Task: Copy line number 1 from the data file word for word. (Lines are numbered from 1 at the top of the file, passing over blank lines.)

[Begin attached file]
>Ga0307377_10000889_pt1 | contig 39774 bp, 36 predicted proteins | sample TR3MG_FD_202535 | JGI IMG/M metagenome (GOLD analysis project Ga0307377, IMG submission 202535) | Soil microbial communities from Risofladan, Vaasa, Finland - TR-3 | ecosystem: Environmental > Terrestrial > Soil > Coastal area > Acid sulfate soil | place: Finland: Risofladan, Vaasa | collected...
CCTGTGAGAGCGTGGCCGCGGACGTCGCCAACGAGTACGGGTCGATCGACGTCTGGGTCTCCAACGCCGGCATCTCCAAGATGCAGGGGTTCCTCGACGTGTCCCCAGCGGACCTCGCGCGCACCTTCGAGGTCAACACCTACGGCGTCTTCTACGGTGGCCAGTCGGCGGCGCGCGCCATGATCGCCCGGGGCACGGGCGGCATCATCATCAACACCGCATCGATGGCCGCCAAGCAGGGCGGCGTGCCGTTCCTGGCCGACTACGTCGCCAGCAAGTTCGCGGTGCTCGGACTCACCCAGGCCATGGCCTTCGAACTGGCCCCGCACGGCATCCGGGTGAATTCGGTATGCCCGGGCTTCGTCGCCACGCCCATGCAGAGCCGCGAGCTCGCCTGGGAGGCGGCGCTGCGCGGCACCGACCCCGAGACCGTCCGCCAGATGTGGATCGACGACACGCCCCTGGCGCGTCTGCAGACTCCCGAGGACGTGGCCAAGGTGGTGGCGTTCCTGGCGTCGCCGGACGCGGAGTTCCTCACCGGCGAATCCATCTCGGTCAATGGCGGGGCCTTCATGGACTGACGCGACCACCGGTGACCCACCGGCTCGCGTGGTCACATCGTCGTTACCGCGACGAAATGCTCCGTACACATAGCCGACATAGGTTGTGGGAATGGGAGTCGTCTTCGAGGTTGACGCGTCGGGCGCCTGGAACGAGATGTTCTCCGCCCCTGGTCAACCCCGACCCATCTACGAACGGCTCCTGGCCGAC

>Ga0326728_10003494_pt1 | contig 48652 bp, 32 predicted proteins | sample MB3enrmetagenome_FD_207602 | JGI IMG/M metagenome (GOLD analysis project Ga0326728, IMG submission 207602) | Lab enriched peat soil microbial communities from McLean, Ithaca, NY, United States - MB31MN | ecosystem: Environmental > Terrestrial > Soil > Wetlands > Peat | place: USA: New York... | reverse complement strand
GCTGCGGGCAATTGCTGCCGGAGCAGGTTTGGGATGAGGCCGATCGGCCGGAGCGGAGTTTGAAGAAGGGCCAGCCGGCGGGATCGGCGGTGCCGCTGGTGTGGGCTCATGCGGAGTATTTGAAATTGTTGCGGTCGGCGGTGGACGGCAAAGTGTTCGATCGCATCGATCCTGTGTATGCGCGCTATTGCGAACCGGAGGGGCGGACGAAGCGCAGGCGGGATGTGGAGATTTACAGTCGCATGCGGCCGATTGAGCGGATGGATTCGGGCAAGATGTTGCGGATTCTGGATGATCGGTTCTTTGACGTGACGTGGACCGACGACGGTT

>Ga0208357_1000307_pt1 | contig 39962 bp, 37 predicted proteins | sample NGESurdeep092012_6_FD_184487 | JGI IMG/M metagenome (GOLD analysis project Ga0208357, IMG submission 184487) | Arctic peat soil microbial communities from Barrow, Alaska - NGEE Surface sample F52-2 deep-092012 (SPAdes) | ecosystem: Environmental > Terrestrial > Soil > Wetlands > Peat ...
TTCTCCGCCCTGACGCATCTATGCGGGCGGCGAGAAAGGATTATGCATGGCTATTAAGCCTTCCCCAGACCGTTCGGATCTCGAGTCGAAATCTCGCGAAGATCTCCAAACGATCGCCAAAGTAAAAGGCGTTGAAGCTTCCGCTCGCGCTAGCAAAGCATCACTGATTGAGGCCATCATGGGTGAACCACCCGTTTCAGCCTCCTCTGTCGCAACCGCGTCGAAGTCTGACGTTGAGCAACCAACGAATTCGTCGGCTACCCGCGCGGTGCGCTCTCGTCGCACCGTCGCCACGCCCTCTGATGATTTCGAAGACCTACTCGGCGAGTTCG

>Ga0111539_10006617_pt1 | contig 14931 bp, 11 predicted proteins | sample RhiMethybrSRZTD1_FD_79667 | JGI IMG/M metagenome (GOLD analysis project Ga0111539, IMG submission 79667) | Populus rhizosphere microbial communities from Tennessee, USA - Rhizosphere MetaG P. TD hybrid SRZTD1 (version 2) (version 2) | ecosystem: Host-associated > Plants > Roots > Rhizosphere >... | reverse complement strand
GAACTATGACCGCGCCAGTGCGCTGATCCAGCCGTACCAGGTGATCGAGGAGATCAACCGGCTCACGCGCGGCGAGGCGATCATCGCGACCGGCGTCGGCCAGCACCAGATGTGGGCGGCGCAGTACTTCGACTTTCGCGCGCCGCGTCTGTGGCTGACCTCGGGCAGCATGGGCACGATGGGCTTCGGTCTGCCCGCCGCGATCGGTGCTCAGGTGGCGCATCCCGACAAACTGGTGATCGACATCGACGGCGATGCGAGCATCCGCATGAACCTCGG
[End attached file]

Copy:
>Ga0307377_10000889_pt1 | contig 39774 bp, 36 predicted proteins | sample TR3MG_FD_202535 | JGI IMG/M metagenome (GOLD analysis project Ga0307377, IMG submission 202535) | Soil microbial communities from Risofladan, Vaasa, Finland - TR-3 | ecosystem: Environmental > Terrestrial > Soil > Coastal area > Acid sulfate soil | place: Finland: Risofladan, Vaasa | collected...